Sensing and Identifying the Improvised Explosive Device Suicide Bombers: People Carrying Wires on their Body
Fox, William P.
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We examined the use of radar to detect humans wearing detonation wires as part of a suicide vest in suicide bombings in an effort to stop the bombing. Dogaru et al. (Computer models of the human body signature for sensing through the wall radar applications. Tech. Rpt. ARL-TR-4290, Army Research Laboratory, 2007) used numerical electromagnetic simulations to show ways to use radar backscatter to detect humans carrying weapons behind walls. We developed Numerical Electromagnetic Code (NEC) simulations for the radar cross-section of wire configurations appropriate to the human body and compared them to the radar cross-section simulations for the human body done by Dogaru et al. We also used GunnPlexer Doppler radar at 12.5 GHz to collect laboratory experimental data from standoff distances of 2—8 meters from the following: human subjects, human subjects wearing a wire loop, and human subjects wearing a simulated vest with wire loops. We performed numerous experiments with both horizontal and vertical polarization (HH and VV), analyzing the data after each experimental run. We developed metrics from examining our experimental data of the radar cross-sections that could be used in building models to more accurately find subjects wearing wires. We wanted a metric to provide us with better statistical detection rates. We found several metrics that improved our ability to detect persons wearing wires. We discovered our best metric was the VV/HH ratio of radar cross-section. From our empirical modeling, we found that the ratio for people wearing wires was statistically different from people without wires at a level of significance of α = 0.05. Using this metric, we built a Monte Carlo simulation model that generated a crowd of people and randomly picked those with wires on their person. We used our metric and a threshold value, which we determined experimentally, to distinguish the persons with wires from those without wires. We found from our simulation that our metric provided a success rate of detecting persons wearing wires of approximately 83.4%, based on running 36,000 trial runs in Excel. The rate of false alarms, where the metric in the simulation model picked a subject who was not wearing wires as a suspect wearing wires, was reduced to 28%. Using the work of Dogaru et al. and our NEC simulations of wire harnesses in the 0.85—1 GHz range, we found that the radar cross-section ratio (body with wires/body without wires) varied from 11 dB for 1—1.15 GHz VV polarization to —5.5 dB for 0.85—1 GHz HH polarization. This frequency range was the best in the range 0.5—9 GHz. From our research we showed that we can be successful in finding viable metrics for detecting wires on people using radar observations. This preliminary research and the exciting results it produced encourages one to think that suicide bombers can be found prior to their detonation of their bombs and at ranges that are relatively safe.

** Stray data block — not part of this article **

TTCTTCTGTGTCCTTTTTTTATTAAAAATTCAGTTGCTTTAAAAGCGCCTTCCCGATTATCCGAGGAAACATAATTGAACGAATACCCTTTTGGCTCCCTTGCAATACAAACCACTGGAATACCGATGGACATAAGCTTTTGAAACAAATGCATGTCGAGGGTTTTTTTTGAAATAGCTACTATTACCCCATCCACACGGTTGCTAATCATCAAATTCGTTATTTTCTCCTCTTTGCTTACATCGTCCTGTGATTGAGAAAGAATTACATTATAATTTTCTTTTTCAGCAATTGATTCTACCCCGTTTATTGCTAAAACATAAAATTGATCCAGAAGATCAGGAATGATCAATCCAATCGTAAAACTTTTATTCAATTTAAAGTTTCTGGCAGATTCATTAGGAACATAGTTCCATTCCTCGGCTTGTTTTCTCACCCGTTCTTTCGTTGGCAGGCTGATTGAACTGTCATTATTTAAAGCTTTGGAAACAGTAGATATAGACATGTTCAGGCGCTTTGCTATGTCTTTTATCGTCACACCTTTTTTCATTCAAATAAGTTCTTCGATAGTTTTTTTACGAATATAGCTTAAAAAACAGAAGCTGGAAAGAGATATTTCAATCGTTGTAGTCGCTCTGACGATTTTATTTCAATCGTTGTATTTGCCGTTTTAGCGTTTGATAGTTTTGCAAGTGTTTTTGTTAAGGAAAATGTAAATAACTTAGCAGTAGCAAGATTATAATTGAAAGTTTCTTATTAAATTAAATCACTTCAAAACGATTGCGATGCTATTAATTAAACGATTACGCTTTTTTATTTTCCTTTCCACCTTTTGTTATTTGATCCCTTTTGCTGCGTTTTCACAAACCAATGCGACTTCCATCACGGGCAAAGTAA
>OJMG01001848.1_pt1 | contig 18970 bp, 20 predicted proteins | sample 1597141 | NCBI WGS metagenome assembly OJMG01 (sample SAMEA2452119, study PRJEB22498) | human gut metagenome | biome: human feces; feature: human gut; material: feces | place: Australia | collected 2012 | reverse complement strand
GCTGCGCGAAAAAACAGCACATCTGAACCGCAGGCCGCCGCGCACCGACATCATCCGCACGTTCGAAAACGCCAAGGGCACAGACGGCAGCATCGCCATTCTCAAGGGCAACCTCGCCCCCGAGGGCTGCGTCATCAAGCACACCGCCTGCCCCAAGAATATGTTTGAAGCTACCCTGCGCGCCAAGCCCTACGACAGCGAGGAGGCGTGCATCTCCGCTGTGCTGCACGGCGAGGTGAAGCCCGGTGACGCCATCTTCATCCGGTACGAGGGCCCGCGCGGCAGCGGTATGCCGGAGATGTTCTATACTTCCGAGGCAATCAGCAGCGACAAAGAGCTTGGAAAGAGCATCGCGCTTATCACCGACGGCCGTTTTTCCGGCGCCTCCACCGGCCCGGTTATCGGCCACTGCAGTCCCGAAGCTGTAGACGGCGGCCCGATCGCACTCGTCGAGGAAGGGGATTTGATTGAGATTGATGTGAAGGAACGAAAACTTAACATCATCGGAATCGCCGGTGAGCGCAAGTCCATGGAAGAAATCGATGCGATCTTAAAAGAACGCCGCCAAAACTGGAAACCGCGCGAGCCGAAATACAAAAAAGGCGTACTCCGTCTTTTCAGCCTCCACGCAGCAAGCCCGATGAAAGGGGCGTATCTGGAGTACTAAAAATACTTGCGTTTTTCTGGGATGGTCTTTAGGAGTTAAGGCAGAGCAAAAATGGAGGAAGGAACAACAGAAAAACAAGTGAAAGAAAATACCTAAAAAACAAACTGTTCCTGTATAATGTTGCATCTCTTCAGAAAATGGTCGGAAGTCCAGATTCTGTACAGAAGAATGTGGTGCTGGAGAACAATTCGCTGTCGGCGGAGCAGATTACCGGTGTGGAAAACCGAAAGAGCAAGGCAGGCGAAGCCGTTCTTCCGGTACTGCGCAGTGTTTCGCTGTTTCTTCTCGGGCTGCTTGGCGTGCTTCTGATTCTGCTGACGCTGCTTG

The article of record as published may be found at http://dx.doi.org/10.1177/1548512910384604
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